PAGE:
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April 25, 2011


The Leylines of the British Isles

by Ishtar Babilu Dingir

Every schoolboy knows that the Romans gave us straight roads ~ but he has not been taught correctly. The Romans may have built our roads to be more hard wearing, but they were constructing them on existing straight line tracks that appear to have connected areas of ritual signficance.

It seems that our ancient ancestors had an early form of Sat Nav to help them find their ways across the country, and to enable tribes of people to move easily and quickly between megalithic ceremonial sites.

There is a geodesic grid formed over the map of Britain by a series of alignments of high peaks and prehistoric standing stones. So anyone standing at Avebury in Wiltshire could have navigated their way to Lanyon Quoit in Cornwall without a map.

This from Prehistoric and pre-Roman alignments (thanks to Mo McRae). There’s also a clearer key on the actual site. (Note the many lines going out west from the Rollright Stones (no. 2) into Celtic territory.)

Amateur researcher Tom Brooks has been building upon the work of Alfred Watkins who, in the 1920s, was the person mostly responsible for discovering the leylines of the British Isles. Tom has visited more than 1,500 prehistoric monuments in the British Isles and — 5,000 to 6,000 years before the Greeks were supposed to have discovered geometry — found them all to be on a grid of isosceles triangles (triangles that have two sides of equal length) each pointing to the next site.

It’s easy to track some of these ley lines or straight tracks today because Christianity has kindly sited many of its religious buildings on top of the standing stones circles, sacred shrines, wells and hilltop earthworks which act as markers.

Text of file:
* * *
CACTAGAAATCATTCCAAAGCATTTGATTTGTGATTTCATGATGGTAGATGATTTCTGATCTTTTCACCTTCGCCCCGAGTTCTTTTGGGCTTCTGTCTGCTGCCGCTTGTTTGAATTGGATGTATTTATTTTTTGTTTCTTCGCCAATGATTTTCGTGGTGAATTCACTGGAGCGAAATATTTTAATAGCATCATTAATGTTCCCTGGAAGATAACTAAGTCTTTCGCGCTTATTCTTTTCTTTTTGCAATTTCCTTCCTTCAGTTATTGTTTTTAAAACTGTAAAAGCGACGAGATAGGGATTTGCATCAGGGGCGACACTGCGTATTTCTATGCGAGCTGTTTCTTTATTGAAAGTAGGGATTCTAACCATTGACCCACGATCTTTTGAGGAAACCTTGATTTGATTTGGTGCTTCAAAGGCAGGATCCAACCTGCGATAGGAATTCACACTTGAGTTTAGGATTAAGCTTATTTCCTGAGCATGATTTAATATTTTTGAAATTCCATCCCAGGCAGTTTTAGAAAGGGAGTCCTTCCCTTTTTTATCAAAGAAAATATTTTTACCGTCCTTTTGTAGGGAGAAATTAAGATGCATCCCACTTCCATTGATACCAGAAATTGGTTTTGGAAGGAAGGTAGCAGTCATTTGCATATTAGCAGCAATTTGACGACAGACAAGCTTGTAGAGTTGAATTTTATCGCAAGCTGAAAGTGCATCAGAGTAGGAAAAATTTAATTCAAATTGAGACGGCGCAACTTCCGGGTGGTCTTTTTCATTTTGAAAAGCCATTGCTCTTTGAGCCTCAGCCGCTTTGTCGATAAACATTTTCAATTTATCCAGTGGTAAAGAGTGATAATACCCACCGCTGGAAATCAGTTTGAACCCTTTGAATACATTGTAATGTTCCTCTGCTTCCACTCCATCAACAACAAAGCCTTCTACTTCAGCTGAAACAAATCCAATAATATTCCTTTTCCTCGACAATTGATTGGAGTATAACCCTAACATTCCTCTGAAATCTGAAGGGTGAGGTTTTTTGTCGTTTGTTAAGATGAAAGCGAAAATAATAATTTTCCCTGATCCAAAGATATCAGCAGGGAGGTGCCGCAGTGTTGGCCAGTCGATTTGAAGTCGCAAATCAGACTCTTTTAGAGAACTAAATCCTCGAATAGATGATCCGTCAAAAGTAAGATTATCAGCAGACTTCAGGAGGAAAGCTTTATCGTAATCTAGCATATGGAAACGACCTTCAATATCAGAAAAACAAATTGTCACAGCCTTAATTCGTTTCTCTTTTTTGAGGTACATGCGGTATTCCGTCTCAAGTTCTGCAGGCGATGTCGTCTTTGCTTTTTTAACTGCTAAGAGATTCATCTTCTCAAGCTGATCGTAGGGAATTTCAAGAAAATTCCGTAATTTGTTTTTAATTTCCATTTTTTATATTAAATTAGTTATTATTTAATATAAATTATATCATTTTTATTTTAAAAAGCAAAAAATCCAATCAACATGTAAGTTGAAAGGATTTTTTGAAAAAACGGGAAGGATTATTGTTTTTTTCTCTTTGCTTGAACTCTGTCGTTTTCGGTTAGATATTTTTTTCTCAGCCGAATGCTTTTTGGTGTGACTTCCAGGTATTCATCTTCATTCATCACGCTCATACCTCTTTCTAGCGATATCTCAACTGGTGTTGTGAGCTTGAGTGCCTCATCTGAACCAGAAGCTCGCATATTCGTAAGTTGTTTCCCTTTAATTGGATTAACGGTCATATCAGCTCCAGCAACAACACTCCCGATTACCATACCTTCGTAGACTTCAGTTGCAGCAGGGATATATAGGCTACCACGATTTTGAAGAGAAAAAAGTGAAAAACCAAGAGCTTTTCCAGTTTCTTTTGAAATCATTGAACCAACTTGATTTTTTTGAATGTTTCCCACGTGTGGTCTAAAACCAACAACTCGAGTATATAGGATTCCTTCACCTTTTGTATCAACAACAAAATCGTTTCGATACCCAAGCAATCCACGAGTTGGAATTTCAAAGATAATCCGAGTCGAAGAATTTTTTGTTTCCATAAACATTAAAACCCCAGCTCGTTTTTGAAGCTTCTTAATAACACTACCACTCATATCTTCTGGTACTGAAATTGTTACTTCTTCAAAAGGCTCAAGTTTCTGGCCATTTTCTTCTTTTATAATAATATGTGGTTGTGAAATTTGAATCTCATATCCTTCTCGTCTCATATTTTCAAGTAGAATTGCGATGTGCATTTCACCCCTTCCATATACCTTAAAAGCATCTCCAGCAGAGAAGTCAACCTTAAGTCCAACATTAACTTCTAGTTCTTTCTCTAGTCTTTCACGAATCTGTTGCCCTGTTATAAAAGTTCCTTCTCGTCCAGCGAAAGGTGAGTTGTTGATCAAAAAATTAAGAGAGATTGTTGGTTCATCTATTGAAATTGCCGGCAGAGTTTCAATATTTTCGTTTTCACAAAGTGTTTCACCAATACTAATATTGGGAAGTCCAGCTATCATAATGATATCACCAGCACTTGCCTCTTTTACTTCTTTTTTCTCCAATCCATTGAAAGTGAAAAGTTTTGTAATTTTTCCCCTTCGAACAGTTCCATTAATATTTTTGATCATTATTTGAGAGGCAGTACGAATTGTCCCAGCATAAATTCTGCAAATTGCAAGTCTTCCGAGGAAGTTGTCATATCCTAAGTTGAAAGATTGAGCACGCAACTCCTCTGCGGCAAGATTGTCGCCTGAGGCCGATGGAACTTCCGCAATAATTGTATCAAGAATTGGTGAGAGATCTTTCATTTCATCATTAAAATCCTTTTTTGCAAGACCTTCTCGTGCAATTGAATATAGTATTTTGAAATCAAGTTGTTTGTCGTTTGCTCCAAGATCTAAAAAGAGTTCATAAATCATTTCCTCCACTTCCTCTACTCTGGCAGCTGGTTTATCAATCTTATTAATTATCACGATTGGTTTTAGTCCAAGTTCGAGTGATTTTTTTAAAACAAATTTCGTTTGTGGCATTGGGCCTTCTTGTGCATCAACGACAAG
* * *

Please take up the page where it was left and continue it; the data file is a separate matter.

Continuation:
Said Tom Brooks: “This modern-day diagram links 13 churches within four counties of south-west England, ranges across 60 miles, and is a remarkably accurate arrangement of isosceles triangles projecting to varying compass points.”

“The medieval system reaches from Derbyshire to Cambridgeshire, Sussex, Hampshire, Somerset and Wales, using only isosceles triangles accurate to within 100 metres over distances up to 250 miles.”

You can find reviews and buy recommended books on leylines in the Earth Mysteries section of the Ishtar’s Gate Library.

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1 Comment
  1. Richard
    Jun 27 2011

    I don’t subscribe to Tom Brooks’ isosceles theory. An isosceles triangle is mathematically as easy to find as a 3-point ley (which apparently don’t count as leys). Just find two sites, find their mid point, and go out at a perpendicular until you get a (highly probable) hit. Search far enough and you’ll get one – look how long some of his triangles are!


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